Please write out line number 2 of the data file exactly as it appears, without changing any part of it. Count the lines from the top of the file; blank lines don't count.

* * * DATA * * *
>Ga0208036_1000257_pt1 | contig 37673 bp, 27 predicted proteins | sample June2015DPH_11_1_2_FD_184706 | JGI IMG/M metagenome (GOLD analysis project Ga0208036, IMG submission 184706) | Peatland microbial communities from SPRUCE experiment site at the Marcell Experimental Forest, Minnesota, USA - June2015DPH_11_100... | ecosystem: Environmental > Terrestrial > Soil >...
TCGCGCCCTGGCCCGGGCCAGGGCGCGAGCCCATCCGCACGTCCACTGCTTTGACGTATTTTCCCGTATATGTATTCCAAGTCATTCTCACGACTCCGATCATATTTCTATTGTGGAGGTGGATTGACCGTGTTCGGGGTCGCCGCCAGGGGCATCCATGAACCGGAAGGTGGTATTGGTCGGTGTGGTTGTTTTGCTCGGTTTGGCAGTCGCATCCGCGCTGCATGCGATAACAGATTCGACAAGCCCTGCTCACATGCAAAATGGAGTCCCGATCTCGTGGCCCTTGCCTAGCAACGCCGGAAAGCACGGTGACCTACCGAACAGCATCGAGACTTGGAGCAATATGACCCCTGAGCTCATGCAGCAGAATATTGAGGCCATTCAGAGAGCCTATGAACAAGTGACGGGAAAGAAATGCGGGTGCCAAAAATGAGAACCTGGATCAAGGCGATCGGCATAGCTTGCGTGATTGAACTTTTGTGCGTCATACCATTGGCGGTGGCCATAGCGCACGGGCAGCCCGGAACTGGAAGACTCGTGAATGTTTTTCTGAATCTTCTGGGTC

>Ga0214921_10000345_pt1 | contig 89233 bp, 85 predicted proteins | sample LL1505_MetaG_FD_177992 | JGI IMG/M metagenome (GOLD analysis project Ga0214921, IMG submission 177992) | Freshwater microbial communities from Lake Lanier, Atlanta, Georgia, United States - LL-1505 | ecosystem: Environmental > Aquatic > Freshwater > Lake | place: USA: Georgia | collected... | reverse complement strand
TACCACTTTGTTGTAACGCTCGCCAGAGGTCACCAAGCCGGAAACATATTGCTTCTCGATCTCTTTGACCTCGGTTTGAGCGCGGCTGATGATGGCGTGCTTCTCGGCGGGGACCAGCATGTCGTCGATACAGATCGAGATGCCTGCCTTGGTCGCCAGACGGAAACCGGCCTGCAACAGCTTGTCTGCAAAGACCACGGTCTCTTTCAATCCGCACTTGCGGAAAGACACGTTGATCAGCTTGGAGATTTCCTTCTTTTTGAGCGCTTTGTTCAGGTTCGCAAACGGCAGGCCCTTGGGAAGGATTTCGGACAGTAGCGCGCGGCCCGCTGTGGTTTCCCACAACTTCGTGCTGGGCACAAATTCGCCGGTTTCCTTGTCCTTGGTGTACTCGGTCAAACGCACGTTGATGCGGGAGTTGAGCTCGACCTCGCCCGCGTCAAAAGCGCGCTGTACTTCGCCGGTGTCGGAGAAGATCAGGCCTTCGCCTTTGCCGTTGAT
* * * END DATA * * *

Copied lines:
TCGCGCCCTGGCCCGGGCCAGGGCGCGAGCCCATCCGCACGTCCACTGCTTTGACGTATTTTCCCGTATATGTATTCCAAGTCATTCTCACGACTCCGATCATATTTCTATTGTGGAGGTGGATTGACCGTGTTCGGGGTCGCCGCCAGGGGCATCCATGAACCGGAAGGTGGTATTGGTCGGTGTGGTTGTTTTGCTCGGTTTGGCAGTCGCATCCGCGCTGCATGCGATAACAGATTCGACAAGCCCTGCTCACATGCAAAATGGAGTCCCGATCTCGTGGCCCTTGCCTAGCAACGCCGGAAAGCACGGTGACCTACCGAACAGCATCGAGACTTGGAGCAATATGACCCCTGAGCTCATGCAGCAGAATATTGAGGCCATTCAGAGAGCCTATGAACAAGTGACGGGAAAGAAATGCGGGTGCCAAAAATGAGAACCTGGATCAAGGCGATCGGCATAGCTTGCGTGATTGAACTTTTGTGCGTCATACCATTGGCGGTGGCCATAGCGCACGGGCAGCCCGGAACTGGAAGACTCGTGAATGTTTTTCTGAATCTTCTGGGTC